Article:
Awaiting U.S. Data and Wednesday’s FOMC Developments

March 16, 2021

Data releases in Asia and Europe were light this Tuesday, but U.S. retail sales, industrial production, import prices, capacity utilization, and NAHB housing index are due shortly. Today is also the first of a two-day FOMC policy review that will include the quarterly update of macroeconomic and interest rate forecasts as well as Chairman Powell’s news conference.

In market action overnight,

  • The trade-weighted dollar ticked 0.1% lower. The dollar rose 0.3% versus sterling and 0.2% against the Australian dollar but slipped 0.3% relative to the Swiss franc, 0.2% against the euro and peso, and 0.1% vis-a-vis the Canadian dollar. The yen and yuan are unchanged on balance.
  • Following Monday’s extended rally in U.S. equity prices, stocks climbed in Asia and are higher too in Europe. The S&P and DOW, which set new record highs on Monday, have marked time in futures trading, while the Nasdaq is higher.
  • West Texas Intermediate oil retreated by a further 1.4% overnight, while gold edged 0.2% higher.
  • Ten-year U.S. Treasury, British gilt, and Japanese JGB yields drifted a basis point lower, but expectations of higher inflation this year around the world remains a dominant theme.

Minutes from this month’s Reserve Bank of Australia policy meeting reiterate that the climb of inflation will likely be self-limiting due to labor market slack and reaffirm that 2024 is the earliest likely timing for the onset of interest rate tightening.

January’s rise of Japanese industrial production was revised up by a marginal 0.1 percentage point to 4.3% and still left such 5.2% below its year earlier level. Capacity usage increased 4.7% in the latest month but remained down 2.9% against the same month a year earlier.

Italian CPI inflation in February (+0.1% on month and a 20-month high of 0.6% on year) was unrevised from its preliminary estimate. Core inflation last month ticked up marginally to 0.9%.

French CPI inflation in February had been estimated initially as down 0.1% on month and +0.4% on year but has been revised higher to unchanged on month and up 0.6% on year.

The ZEW Institute‘s monthly estimate of investor sentiment toward the German economy rose to a 6-month high of 76.6 in March, well above 39.0 in November and 27.7 at the start of 2020 and almost as strong as September’s 20-year high of 77.4. The index for perceived current conditions improved 6.2 points versus February but remained deeply negative at -61.0 compared to -9.5 at the beginning of 2020.

Regarding Euroland, the ZEW expectations index printed at a 205-month high of 74.0 this month versus 69.6 in February, but current conditions rose 4.8 index points to -69.8.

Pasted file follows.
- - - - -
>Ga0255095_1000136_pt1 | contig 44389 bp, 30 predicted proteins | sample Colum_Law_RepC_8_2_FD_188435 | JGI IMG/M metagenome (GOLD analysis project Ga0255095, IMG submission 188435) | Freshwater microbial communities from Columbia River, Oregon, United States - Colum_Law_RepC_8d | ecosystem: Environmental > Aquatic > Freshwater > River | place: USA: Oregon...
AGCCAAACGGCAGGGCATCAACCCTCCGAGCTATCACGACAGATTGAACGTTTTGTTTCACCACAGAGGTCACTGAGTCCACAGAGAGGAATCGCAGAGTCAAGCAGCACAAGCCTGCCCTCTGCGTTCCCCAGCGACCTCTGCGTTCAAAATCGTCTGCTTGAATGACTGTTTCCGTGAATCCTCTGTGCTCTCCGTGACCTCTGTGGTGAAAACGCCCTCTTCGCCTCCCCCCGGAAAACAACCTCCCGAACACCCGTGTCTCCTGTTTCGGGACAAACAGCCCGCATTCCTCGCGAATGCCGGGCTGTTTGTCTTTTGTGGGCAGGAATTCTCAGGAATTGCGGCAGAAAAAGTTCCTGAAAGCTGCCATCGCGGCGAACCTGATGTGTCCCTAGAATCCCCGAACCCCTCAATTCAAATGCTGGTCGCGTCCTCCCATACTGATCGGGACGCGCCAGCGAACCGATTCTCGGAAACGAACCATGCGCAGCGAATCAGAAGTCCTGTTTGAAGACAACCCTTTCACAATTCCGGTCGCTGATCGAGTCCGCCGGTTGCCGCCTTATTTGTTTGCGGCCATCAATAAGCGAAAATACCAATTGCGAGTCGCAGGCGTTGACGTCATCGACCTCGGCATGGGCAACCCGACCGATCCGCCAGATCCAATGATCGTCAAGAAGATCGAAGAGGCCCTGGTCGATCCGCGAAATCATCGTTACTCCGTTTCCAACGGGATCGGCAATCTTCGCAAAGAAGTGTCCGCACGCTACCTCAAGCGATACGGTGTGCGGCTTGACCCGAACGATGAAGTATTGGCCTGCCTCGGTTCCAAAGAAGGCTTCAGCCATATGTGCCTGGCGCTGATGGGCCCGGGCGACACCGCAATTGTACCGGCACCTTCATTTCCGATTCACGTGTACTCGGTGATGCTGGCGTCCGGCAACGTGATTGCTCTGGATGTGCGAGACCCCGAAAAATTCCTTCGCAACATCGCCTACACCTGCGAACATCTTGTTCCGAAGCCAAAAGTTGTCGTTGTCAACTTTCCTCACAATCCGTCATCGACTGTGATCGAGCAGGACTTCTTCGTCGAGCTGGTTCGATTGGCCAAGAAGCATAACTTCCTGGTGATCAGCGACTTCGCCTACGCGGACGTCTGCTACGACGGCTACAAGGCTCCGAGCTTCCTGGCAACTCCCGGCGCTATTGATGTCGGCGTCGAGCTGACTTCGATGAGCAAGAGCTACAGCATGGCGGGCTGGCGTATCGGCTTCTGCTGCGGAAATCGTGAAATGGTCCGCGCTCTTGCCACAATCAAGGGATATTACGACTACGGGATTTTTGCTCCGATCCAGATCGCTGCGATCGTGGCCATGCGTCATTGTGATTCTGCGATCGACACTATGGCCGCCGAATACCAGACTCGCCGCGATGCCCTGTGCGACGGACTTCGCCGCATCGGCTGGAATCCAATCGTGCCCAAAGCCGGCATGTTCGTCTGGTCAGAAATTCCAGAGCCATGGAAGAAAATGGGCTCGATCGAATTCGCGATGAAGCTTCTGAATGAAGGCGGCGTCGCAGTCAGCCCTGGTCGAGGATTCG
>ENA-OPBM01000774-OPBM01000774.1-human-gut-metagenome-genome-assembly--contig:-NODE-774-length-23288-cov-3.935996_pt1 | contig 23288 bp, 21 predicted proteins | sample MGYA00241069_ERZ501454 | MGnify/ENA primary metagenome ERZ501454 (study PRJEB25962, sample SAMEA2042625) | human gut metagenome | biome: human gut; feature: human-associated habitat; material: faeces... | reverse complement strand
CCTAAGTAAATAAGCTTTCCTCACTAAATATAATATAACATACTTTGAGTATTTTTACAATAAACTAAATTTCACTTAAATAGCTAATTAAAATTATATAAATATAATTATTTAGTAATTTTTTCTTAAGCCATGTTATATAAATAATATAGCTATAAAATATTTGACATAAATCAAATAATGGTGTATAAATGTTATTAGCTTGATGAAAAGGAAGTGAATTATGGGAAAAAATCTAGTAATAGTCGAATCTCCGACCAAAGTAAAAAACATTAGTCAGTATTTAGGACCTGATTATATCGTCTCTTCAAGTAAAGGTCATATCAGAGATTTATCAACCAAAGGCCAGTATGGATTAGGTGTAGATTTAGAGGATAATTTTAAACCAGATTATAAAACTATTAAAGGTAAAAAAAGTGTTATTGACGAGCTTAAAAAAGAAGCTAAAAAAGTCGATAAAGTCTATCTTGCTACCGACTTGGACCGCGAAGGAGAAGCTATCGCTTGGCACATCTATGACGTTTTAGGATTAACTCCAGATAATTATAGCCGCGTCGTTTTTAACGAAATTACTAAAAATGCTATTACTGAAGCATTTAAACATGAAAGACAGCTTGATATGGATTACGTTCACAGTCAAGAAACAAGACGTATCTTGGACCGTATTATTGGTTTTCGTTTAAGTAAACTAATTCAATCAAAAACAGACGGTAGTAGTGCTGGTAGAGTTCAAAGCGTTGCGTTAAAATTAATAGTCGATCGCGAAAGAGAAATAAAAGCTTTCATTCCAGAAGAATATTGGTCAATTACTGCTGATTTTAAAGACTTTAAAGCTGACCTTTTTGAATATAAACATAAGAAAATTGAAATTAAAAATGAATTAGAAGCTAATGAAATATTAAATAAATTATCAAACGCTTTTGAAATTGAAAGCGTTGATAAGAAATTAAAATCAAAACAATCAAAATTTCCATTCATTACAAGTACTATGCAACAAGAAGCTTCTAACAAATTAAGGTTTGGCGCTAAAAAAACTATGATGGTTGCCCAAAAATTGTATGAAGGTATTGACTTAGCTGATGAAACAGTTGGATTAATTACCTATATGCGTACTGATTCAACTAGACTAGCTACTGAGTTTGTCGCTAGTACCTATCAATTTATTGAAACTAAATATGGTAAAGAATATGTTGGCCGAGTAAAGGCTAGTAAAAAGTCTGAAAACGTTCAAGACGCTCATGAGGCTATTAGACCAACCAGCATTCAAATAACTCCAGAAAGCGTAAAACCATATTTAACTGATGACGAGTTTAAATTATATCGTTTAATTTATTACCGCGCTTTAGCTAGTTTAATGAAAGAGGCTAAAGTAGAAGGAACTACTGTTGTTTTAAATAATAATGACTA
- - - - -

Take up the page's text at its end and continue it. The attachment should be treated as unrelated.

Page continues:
South African consumer confidence, which bottomed in the second quarter of 2020 at -33, extended its recovery by three index point to a one-year high of -9 this quarter.

Unemployment in Hong Kong averaged 7.2% in December-February, representing the highest 3-month average since March of 2004 and a rise of 3.0 percentage points from March 2020.

New home price inflation in Australia slowed further to 3.6% last quarter from 4.5% in 3Q 2020 and 7.4% in the first quarter of last year.

In German regional elections this past Sunday, the Green Party in Baden-Wuerttemberg and Social Democrats in Rhineland-Palatinate were the big winners, and Chancellor Merkel’s Christian Democratic Union was the predominant loser. However, defections from the CDU did not migrate to the extreme-right anti-immigration AfD Party, whose voter share dipped slightly in each case while remaining above 10.0%.

U.S. Treasury monthly capital flow data showed another big $90.8 billion net long-term capital inflow in January and a huge jump in the more aggregated long-term plus short-term net inflow from $8.0 billion in December to $106.3 billion in the subsequent month.

A 3.0% plunge last month in U.S. retail sales was six times greater than analyst expectations and the largest monthly decline in ten months. For theĀ  latest 3-month period (Dec-Feb), sales increased 1.8% compared to Sept-Nov’s level and 6.0% higher than a year earlier. Excluding motor vehicles, sales had been expected to have held steady but instead tumbled 2.7% in February, led by an 8.4% plunge in department store sales.

Powered mostly by fuel, U.S. import prices rose 1.3% in February, their third monthly advance of at least 1.0%, and recorded the largest 12-month rate of increase (3.0%) in 28 months. The size of February’s increase was aligned with expectations more or less. Fuel prices jumped 11.1%, lifting their cumulative gain since October to slightly more than 35%, while non-fuel import prices went up 0.4% on month, less than half as much as in January. U.S. export price inflation picked up faster than expected and more than doubled in February to a 32-month high of 5.2%.

Still to come: U.S. industrial production, capacity utilization, and NAHB index.

Copyright 2021, Larry Greenberg. All rights reserved. No secondary distribution without express permission.


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